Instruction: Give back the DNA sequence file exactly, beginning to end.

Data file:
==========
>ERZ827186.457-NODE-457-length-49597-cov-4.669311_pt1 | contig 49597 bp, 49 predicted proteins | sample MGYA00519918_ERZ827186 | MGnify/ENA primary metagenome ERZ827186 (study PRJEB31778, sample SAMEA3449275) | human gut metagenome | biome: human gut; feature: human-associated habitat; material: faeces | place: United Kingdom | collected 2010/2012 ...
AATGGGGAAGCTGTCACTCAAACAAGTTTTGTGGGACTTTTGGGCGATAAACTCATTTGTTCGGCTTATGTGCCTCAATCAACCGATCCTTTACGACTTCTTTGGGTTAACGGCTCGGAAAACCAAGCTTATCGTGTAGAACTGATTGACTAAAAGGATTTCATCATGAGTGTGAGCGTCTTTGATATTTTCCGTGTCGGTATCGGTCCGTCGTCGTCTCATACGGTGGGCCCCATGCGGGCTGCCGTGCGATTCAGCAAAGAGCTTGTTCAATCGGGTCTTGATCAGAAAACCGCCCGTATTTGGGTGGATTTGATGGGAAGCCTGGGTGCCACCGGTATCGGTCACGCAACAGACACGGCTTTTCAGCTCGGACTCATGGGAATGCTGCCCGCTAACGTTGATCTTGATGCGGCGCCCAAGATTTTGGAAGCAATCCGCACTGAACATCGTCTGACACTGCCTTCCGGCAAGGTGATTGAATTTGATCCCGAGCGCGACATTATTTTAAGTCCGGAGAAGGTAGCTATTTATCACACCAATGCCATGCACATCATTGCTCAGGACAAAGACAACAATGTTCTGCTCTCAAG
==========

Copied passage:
>ERZ827186.457-NODE-457-length-49597-cov-4.669311_pt1 | contig 49597 bp, 49 predicted proteins | sample MGYA00519918_ERZ827186 | MGnify/ENA primary metagenome ERZ827186 (study PRJEB31778, sample SAMEA3449275) | human gut metagenome | biome: human gut; feature: human-associated habitat; material: faeces | place: United Kingdom | collected 2010/2012 ...
AATGGGGAAGCTGTCACTCAAACAAGTTTTGTGGGACTTTTGGGCGATAAACTCATTTGTTCGGCTTATGTGCCTCAATCAACCGATCCTTTACGACTTCTTTGGGTTAACGGCTCGGAAAACCAAGCTTATCGTGTAGAACTGATTGACTAAAAGGATTTCATCATGAGTGTGAGCGTCTTTGATATTTTCCGTGTCGGTATCGGTCCGTCGTCGTCTCATACGGTGGGCCCCATGCGGGCTGCCGTGCGATTCAGCAAAGAGCTTGTTCAATCGGGTCTTGATCAGAAAACCGCCCGTATTTGGGTGGATTTGATGGGAAGCCTGGGTGCCACCGGTATCGGTCACGCAACAGACACGGCTTTTCAGCTCGGACTCATGGGAATGCTGCCCGCTAACGTTGATCTTGATGCGGCGCCCAAGATTTTGGAAGCAATCCGCACTGAACATCGTCTGACACTGCCTTCCGGCAAGGTGATTGAATTTGATCCCGAGCGCGACATTATTTTAAGTCCGGAGAAGGTAGCTATTTATCACACCAATGCCATGCACATCATTGCTCAGGACAAAGACAACAATGTTCTGCTCTCAAG